• You can choose not to play a card and end your turn despite having more options to move. This allows you, for example, to save your wild cards for later.

The game moves clockwise, and each player starts their turn by replenishing their hand from the common draw pile up to five cards again. 

The game ends when one of the players gets rid of all the cards in their stockpile – even if they had some cards left in their hand and/or any of the discard piles. 

Skip-Bo Scoring 

There are several different ways to play and score a Skip-Bo Game:

Single round mode

If you want to play Skip-Bo in a simple one-round mode, you don’t have to worry about any scores or points. Whoever gets rid of all the cards in their stockpile first becomes the winner of the game.

This simple and fast version of the game is great when you don’t have much time or you’re playing with younger kids and beginners.

Tournament mode

If you have more spare time and energy, you can play Skip-Bo in tournament mode. In this case, use the following score chart after every round:

  • 25 points for playing all the cards from your stockpile first
  • 5 additional points for each card left in the stockpiles of your opponents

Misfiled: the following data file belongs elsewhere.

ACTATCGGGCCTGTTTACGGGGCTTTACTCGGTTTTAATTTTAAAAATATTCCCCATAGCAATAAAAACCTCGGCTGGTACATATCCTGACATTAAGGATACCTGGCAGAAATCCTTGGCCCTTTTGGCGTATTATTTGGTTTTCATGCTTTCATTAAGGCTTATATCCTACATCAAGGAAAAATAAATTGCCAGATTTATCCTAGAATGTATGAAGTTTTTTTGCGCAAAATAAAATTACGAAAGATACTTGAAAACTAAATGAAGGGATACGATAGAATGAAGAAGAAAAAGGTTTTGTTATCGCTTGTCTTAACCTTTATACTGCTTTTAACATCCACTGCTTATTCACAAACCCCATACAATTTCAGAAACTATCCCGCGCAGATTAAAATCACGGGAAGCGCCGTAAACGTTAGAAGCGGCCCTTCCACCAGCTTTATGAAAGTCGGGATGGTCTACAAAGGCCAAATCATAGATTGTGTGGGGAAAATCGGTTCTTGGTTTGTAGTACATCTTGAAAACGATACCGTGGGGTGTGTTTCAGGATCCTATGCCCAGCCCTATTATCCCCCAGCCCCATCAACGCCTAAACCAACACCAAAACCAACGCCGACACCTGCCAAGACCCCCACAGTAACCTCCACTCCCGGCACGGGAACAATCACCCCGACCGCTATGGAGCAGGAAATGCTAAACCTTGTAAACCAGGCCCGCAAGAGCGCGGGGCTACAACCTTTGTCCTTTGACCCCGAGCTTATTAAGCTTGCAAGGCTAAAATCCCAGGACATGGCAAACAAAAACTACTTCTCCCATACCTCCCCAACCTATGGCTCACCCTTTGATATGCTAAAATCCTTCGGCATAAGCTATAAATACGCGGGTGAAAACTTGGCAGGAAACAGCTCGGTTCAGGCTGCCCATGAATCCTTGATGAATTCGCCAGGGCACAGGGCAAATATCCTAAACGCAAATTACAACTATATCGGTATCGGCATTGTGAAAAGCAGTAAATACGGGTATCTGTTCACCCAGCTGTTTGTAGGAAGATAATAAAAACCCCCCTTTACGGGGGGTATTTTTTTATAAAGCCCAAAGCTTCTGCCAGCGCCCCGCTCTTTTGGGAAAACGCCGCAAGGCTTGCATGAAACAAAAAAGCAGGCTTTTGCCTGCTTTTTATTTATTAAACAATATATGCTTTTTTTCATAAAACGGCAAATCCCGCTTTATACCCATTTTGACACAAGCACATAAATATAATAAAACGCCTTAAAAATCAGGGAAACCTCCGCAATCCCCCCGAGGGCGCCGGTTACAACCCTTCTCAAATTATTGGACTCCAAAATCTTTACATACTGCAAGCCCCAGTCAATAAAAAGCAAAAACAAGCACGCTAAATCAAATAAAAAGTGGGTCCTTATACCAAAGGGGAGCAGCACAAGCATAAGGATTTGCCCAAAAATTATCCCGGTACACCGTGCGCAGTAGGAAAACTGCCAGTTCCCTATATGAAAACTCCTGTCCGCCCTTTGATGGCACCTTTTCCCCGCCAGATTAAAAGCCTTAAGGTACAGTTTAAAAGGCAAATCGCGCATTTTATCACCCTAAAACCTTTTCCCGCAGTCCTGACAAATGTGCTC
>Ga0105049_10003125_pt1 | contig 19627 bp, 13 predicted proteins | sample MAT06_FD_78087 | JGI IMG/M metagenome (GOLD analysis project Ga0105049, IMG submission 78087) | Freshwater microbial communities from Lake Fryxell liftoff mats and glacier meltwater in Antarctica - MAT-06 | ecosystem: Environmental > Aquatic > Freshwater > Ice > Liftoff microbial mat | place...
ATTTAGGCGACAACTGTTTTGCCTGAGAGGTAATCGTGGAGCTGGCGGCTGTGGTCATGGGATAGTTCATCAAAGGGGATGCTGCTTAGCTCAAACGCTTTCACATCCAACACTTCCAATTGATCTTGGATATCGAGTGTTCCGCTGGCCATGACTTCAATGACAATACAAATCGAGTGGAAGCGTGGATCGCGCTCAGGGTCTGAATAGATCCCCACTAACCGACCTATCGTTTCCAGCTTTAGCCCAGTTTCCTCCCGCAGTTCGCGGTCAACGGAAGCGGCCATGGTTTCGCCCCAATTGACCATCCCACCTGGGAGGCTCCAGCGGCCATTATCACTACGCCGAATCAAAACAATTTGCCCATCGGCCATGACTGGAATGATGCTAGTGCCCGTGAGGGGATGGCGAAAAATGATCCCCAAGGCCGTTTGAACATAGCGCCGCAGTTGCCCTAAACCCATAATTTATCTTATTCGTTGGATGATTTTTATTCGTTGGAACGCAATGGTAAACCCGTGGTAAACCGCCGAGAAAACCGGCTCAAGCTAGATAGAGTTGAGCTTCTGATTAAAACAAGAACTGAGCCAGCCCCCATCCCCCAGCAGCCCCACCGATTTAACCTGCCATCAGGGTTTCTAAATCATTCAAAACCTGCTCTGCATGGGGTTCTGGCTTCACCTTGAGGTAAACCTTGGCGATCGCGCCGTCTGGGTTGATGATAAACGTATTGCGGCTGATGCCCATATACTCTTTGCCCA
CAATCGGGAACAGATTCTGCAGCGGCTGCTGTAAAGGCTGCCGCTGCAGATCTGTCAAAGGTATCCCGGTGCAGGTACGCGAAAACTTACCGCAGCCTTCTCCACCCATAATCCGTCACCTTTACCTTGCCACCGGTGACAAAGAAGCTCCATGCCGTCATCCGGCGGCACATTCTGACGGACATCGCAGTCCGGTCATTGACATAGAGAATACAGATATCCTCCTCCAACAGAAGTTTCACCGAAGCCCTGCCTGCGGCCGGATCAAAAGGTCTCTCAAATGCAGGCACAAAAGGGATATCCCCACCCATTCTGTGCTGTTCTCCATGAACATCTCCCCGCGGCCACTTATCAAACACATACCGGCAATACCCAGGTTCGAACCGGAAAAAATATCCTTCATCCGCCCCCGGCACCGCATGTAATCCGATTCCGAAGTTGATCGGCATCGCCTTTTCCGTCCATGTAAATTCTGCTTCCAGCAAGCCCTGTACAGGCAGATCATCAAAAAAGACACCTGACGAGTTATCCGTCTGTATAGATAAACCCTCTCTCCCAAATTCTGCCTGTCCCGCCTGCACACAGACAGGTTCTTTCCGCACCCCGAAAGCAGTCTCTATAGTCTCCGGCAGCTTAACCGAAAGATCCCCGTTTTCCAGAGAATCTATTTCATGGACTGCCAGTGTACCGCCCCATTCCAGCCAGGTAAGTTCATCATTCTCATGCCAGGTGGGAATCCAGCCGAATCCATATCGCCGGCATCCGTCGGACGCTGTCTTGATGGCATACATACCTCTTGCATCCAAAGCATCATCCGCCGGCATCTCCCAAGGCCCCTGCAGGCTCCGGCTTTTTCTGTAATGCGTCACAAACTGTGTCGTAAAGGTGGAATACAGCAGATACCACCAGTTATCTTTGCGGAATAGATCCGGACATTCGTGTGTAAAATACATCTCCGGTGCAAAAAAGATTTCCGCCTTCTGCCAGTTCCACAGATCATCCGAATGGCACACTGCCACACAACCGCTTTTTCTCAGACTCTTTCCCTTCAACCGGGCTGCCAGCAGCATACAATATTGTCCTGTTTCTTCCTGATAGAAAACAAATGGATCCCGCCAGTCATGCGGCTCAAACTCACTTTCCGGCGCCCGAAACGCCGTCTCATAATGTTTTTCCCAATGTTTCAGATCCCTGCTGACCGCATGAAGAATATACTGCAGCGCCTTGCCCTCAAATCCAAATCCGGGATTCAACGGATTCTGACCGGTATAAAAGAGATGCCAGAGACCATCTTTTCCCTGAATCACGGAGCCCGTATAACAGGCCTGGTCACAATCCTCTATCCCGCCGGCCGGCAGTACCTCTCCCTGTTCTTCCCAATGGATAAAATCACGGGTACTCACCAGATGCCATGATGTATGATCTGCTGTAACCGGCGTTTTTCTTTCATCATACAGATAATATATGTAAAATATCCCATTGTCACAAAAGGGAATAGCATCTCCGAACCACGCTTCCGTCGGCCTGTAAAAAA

Whoever collects 500 points first becomes the winner of the Skip-Bo tournament.

Partnerships mode

Another exciting way to play Skip-Bo is the partnerships mode. When you form a pair with another player, you can play cards from both of your stockpiles and discard piles. 

Nevertheless, you are not allowed to discuss your moves with each other: When one of you is on the turn, the other must be quiet. To win the game as partners, you must be the first team to eliminate all the cards in BOTH of your stockpiles.

How to Play Skip-Bo – Video Tutorial 

Skip-Bo Frequently Asked Questions

How do you play My first Skip-Bo?

My first Skip-Bo is a simplified version of the classic Skip-Bo game that is suitable especially for young kids. Players have just 10 to 15 cards in their stockpiles in this alternative variation. The building piles sequences also go from number 1 to 10 only.

Do the colors matter in Skip-Bo?

No. The colors of the cards are not important in this game; they only serve to help you distinguish the cards at first sight. The only thing that matters is the numeric value of the cards.

Why is it called Skip-Bo?

The lady who invented the game was called Minnie Hazel Bowman. Her nickname, however, was Skip, combined with the first two letters of her surname; it makes Skip-Bo.

Other Similar Games to Skip-Bo (Our Guides) 

If you like Skip-Bo, check out our guides to other similar games below: